It wasn’t until later – much, much later, when I realized I must have missed a spot. And, for the record, there’s no such thing as missing just a spot when the topic is poop because that “spot” followed us around all day. It was everywhere. To be honest, I did not think for a second that it was me. But it was.

While Lyla slept, I continued to clean and disinfect and even lit a candle and opened the windows to air out the place. When she woke up, we went for a long walk on the beach and every now and then I swore I still smelled it – when the wind was just right. I didn’t think much of it, thought it was my imagination rather than a real lingering smell. Later, we ran a few errands together and made a trip for groceries. I’d put the moment and the smell behind us. Or at least that’s what I thought. But in the supermarket, I smelled it again. And others smelled it too. I saw them scrunching their noses in the classic ‘what’s that smell?’ fashion. I scrunched mine back as if to say I smelled it too. Still not wanting to go back home post-poop-episode, we decided to grab a smoothie and a Happy Meal (Lyla loves fries, but who doesn’t?). I swore I smelled it in line, but ignorantly assumed it was someone else. Finally, after enough time had passed for the coast to clear, we went back home.

Then the doorbell rang. It was UPS ironically dropping off a shipment from diapers dot com.

I answered and I could tell immediately the UPS guy smelled it too. He didn’t even try to hide his expression as he literally turned his nose up at me. The smell must have smacked him right in the face when I opened the door. Or maybe he saw the actual spot. He didn’t say one way or the other so I still can’t be sure. Although unlikely, it’s entirely possible because as it turns out he came face to face with it. In fact, his face was almost as close to “it” as mine.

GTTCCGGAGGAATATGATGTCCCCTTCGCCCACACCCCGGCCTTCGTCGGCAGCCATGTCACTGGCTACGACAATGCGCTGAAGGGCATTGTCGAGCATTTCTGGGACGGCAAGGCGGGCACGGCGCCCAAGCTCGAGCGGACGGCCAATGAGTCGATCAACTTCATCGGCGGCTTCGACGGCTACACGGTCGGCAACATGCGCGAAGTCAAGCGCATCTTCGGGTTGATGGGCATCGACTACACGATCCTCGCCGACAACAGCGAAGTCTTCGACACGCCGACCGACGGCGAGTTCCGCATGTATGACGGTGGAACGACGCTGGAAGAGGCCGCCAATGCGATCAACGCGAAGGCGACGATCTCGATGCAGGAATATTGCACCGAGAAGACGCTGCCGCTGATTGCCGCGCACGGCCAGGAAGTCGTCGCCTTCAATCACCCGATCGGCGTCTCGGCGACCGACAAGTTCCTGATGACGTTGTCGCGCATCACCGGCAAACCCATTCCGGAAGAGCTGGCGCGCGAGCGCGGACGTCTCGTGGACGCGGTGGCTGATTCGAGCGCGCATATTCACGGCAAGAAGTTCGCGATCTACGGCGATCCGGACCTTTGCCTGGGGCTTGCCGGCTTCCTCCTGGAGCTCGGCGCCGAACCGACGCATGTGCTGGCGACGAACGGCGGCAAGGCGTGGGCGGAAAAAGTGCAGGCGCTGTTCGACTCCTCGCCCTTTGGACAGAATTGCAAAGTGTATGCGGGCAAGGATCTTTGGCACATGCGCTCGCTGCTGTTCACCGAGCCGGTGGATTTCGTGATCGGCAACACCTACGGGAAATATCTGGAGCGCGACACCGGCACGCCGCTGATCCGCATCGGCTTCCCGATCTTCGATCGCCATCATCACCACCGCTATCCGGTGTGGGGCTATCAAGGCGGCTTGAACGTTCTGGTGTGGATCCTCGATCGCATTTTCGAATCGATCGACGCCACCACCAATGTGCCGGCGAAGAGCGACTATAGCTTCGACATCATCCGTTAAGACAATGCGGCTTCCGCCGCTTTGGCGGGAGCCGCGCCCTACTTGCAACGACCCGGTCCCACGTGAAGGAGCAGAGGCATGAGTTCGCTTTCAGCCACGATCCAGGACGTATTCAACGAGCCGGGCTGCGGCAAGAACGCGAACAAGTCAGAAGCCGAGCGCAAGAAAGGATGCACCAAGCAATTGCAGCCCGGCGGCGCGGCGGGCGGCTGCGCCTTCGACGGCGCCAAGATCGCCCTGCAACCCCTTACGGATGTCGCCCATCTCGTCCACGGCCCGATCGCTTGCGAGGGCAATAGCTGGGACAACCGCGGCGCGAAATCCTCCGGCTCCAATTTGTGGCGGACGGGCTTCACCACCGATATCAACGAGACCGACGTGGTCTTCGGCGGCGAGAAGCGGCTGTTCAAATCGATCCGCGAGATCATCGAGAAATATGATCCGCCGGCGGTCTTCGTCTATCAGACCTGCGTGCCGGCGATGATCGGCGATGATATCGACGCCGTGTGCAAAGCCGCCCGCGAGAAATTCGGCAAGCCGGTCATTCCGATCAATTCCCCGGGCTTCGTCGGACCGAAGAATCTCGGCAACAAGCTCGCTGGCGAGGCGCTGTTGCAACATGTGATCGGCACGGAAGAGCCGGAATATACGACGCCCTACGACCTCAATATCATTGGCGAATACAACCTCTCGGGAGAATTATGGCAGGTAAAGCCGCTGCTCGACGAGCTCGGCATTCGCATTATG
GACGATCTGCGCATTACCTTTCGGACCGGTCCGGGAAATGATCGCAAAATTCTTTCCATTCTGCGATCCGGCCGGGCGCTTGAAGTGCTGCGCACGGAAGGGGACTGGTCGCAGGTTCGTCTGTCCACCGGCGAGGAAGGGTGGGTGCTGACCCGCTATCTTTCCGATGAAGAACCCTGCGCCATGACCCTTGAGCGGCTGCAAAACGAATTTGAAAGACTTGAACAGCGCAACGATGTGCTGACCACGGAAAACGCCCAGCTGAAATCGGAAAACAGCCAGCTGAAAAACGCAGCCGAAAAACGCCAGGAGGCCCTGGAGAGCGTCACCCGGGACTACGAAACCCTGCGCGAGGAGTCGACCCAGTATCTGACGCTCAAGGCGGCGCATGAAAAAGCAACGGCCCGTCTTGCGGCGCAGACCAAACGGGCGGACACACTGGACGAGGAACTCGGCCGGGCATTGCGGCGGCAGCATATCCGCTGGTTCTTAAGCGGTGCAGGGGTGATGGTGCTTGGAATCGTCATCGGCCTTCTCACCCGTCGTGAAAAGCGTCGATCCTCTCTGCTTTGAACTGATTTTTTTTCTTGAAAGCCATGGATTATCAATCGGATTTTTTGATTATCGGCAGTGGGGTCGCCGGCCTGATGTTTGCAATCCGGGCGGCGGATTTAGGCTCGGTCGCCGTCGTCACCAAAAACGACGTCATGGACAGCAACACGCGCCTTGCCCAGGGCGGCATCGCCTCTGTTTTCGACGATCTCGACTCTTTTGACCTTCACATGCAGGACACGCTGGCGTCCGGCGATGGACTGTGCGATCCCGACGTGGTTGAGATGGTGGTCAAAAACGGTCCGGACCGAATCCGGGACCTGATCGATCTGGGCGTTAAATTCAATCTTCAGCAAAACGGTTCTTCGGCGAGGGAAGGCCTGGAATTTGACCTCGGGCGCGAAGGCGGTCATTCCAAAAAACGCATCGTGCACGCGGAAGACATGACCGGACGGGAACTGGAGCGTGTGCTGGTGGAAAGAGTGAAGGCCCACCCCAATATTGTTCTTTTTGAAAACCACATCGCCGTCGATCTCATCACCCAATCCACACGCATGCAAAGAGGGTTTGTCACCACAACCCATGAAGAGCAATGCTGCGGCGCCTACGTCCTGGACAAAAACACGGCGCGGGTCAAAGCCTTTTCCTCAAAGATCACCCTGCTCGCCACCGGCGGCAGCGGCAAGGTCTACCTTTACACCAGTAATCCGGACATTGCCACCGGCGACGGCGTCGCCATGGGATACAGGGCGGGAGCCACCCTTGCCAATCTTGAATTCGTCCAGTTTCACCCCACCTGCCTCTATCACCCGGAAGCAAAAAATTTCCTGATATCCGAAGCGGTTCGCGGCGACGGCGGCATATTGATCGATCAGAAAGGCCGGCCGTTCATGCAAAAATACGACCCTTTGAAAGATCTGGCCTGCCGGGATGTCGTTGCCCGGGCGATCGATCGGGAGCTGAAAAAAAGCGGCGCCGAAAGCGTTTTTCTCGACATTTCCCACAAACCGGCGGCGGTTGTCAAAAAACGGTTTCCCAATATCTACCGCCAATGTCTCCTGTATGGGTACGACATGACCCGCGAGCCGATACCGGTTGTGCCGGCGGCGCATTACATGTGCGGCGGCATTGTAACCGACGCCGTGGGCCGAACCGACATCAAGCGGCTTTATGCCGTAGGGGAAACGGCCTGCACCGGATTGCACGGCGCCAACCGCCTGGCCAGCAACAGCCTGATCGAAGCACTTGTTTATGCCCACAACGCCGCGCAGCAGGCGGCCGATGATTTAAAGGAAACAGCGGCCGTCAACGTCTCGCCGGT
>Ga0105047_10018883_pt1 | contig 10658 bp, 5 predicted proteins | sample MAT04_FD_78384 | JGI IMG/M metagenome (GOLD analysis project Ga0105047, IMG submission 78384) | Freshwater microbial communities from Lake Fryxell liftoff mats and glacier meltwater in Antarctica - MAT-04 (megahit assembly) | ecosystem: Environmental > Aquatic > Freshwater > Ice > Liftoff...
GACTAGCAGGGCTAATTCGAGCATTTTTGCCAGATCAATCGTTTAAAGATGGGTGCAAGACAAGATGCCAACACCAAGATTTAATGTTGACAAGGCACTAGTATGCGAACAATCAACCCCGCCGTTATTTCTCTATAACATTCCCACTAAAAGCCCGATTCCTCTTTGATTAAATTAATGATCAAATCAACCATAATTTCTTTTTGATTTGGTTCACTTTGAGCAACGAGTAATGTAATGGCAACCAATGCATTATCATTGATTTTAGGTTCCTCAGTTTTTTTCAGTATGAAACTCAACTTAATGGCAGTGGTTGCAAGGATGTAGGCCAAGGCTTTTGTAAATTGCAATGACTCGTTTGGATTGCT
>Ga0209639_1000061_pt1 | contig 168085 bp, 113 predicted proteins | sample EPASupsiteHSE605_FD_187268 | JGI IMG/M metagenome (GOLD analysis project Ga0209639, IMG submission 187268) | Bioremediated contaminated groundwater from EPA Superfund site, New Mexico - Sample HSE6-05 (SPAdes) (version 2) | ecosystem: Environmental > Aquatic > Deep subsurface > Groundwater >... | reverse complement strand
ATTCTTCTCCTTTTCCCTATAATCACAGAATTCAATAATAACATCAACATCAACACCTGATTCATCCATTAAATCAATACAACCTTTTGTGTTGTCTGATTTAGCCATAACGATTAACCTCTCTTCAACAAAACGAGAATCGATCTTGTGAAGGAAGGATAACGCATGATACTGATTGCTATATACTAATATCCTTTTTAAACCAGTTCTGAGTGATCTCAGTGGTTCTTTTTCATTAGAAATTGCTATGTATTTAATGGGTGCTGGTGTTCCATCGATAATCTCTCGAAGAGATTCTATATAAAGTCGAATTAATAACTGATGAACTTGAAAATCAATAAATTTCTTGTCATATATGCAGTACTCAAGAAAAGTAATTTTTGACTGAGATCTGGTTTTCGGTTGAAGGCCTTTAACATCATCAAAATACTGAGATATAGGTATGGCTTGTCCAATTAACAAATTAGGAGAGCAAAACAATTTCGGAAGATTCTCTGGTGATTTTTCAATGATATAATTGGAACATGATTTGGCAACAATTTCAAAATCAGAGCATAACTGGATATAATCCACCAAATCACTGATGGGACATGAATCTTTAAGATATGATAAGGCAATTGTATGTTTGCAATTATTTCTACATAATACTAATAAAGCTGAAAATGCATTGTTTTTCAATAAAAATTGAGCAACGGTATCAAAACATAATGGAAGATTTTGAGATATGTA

After signing for the package and shutting the door, I noticed the smell was still there. I must have missed a spot, I thought to myself. But where? It seemed to have been following me around all day. That could only mean one thing. It had to be on me.

That’s when I realized a teensy tiny speck of my child’s feces was on my glasses. It had been there the whole time. I’m not entirely sure how it got there or how I failed to notice it. It must have either splattered up onto the wire frame of my glasses (better there than in my eye!) or perhaps my daughter touched my glasses (better them than my face!) with her poopy hands while I focused on cleaning her up. I’d obviously removed them from my face prior to showering but didn’t even think about checking before putting them back on my face. Why would I? To my knowledge, I’ve never before had poop on my own glasses. But there’s a first time for everything, I guess.

So the spot I’d missed was literally right before (or beside) my eyes the entire time.

Next time I smell a bad smell, I’ll know to check there first!

The Squirrel

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We have surround sound. Well my husband does actually but, since we’re married, it’s technically 50% mine. I don’t know much about it or what all the doodads and thingamawhats are called, but recently I performed surgery on one of the speakers. He wasn’t home at the time or I’d never have gotten away with it. But it had to be done, and you’ll understand why in a moment…

The particular speaker in question is the self-standing kind, the one that sits all alone on the floor beside the TV. It’s black, rectangular and not very tall, but just tall-or-small enough to have recently become a piece of furniture to my daughter Lyla. It’s quite stylish actually and fits in rather nicely with her other living room furniture, including her bean bag chair, rocking horse and Sit n’ Spin. To her, the speaker is a multipurpose table. She sits beside it, rests her snacks upon it, plays with her toys on it and occasionally climbs on top of it. But I hadn’t realized until recently that her new “table” also converted for storage.